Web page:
2007). A growth plant period of 110 to 150 day is required for the crop
to develop, depending upon environment and landrace. Bambara beans will grow
on any well-drained soil but light, sandy; loams with a pH of 5.0 to 6.5 are
most suitable. The crop does well on poor soil which is low in nutrients (Chittaranjan,
2007). Bambara groundnut is an annual crop, which resembles groundnut (Arachis
hypogaea) in both cultivation and habitat. It is one of the five most important
protein sources for many Africans (Chittaranjan, 2007).
The reported proximate chemical composition of Bambara groundnut seeds is water
(14.7), ash (3.24), crude protein (22.2), fat (6.6), cellulose (4.4) and carbohydrates
(63.56%) (Chittaranjan, 2007).
Sorghum (Sorghum bicolor L. Moench) plays an important role as a major
staple crop of the arid and semi-arid tropics. Sorghum is mainly produced by
small holder farmers under rain-fed conditions that have been predicted to be
adversely affected by climate change (Abdulai et al.,
2012). Sorghum bicolor is the most extensively cultivated in the
drier Northern Guinea, Sudan Savannah and Greenland of Africa, Plains of India
and the Great plains of United State of America. It is known to be the fourth
most important cereal crop after wheat, rice and maize and is a dietary staple
of millions of the worlds poorest people in the Sahelian zone of Africa,
Middle East, India and China (Adetuyi et al., 2007).
S. bicolor the fifth most important cereal crop after wheat, rice, maize
and barley in terms of production. Total world annual sorghum production is
about 60 million tons from cultivated area of 46 million ha (Dicko
et al., 2006). Fifty percent of sorghum is grown directly for human
consumption. It is one of the major staple foods in Africa, Middle East and
Asia. Sorghum is an important animal feed used in countries like United State,
Mexico, South America and Argentina. Good quality sorghum is available with
nutritional feeding value that is equivalent to that of corn (Adebiyi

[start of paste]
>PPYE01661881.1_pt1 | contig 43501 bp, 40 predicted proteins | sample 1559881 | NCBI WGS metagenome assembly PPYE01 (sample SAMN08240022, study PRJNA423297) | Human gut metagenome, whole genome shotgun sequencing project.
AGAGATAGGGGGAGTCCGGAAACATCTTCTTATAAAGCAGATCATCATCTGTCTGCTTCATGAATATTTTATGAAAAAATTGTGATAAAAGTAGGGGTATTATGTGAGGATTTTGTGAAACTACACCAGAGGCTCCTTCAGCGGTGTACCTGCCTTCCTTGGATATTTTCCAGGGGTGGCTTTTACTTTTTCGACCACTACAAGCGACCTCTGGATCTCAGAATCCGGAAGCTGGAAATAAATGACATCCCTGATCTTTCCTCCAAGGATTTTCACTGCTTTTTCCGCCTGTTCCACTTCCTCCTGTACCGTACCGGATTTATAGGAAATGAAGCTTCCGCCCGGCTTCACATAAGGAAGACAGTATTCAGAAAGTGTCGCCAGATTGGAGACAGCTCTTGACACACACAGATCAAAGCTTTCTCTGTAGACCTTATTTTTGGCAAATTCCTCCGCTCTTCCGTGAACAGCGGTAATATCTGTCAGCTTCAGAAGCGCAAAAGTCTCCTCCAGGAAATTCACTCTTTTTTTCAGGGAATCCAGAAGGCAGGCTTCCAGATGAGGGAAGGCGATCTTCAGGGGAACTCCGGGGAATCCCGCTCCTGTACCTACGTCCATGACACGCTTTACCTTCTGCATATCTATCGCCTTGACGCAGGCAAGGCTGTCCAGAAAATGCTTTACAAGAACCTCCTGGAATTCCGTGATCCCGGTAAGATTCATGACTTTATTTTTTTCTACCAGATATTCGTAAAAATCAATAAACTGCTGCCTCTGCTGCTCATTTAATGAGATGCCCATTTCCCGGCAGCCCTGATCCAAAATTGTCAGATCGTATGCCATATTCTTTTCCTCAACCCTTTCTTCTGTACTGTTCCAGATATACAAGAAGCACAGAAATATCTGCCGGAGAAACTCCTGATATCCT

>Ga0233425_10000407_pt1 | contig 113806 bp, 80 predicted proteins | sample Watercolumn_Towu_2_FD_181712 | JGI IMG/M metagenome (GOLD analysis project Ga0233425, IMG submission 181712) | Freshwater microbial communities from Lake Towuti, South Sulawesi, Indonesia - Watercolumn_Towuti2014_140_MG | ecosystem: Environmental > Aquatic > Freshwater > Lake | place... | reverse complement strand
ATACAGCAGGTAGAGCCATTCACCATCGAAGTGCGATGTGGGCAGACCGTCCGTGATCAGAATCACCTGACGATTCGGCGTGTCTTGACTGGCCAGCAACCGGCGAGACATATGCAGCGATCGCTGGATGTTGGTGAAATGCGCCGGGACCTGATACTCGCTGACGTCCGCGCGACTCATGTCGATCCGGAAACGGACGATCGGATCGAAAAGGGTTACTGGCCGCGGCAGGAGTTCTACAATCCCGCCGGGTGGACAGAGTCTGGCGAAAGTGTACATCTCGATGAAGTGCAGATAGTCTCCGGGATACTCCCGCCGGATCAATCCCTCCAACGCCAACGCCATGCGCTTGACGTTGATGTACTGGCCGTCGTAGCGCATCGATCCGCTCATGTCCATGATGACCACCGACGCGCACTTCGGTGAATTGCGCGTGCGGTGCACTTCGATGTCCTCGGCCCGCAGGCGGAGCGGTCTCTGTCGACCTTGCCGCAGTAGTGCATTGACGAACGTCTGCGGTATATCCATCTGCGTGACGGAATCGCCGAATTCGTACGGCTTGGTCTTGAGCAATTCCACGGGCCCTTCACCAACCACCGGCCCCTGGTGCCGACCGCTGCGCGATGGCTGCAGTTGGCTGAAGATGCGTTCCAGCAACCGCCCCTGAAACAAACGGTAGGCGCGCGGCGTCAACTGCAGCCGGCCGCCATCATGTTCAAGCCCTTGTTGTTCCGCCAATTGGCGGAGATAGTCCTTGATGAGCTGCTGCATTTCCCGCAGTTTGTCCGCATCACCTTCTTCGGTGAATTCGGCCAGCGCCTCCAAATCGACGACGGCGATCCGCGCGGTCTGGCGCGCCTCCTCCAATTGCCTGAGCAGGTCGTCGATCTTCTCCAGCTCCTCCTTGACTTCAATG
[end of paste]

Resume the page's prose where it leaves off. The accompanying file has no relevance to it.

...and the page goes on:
et al., 2005). The grain is higher in protein and lower in fat content
than corn (Yohe, 2002). This study was aimed to improve
the nutritive value of sorghum kissra by the supplementation with various levels
of Bambara groundnuts seeds flour.
MATERIALS AND METHODS
Materials: Bambara groundnut seeds were collected from a farm located at
Um-Gouna village, Southern Darfur State, Sudan, during the harvesting period
in 2008. The seeds were carefully cleaned and freed from foreign materials.
Sorghum flour (Tabat variety) were purchased from the local market in Wad-Medani;
Gezira State, Sudan.
Preparation of Bambara groundnuts flour: The seeds were washed, sun
dried and milled into fine powder using a Wiley mill (Rekord A. Gbr, Jehmlich
GmbH, Nossen, Germany), then the flour was passed through 60 mm mesh sieve (British
standard). The flour was bottled and kept at room temperature (31°C) for
Chemical analysis: Proximate analysis of flours of Bambara groundnut
and sorghum; control sorghum kissra and sorghum kissra supplemented various
ratios of Bambara groundnut flour were conducted for the contents of moisture,
ash and crude fat according to the AOAC (2005). Crude
protein was calculated as Nx6.25 according to the AOAC (1990).
Crude fiber was determined by acid/alkali digestion method according to the
AOCS (1985). Total carbohydrate content was calculated
by subtracting the previous components from 100.
In vitro protein digestibility: In vitro protein digestibilities
of the different types of kissra were determined according to the three-enzyme
method which was described by Hsu et al. (1977)
and Satterlee et al. (1979) in which a multi-enzyme
solution of (1.6 mg trypsin, 3.1 mg chymotrypsin and 1.3 mg peptidase mL-1)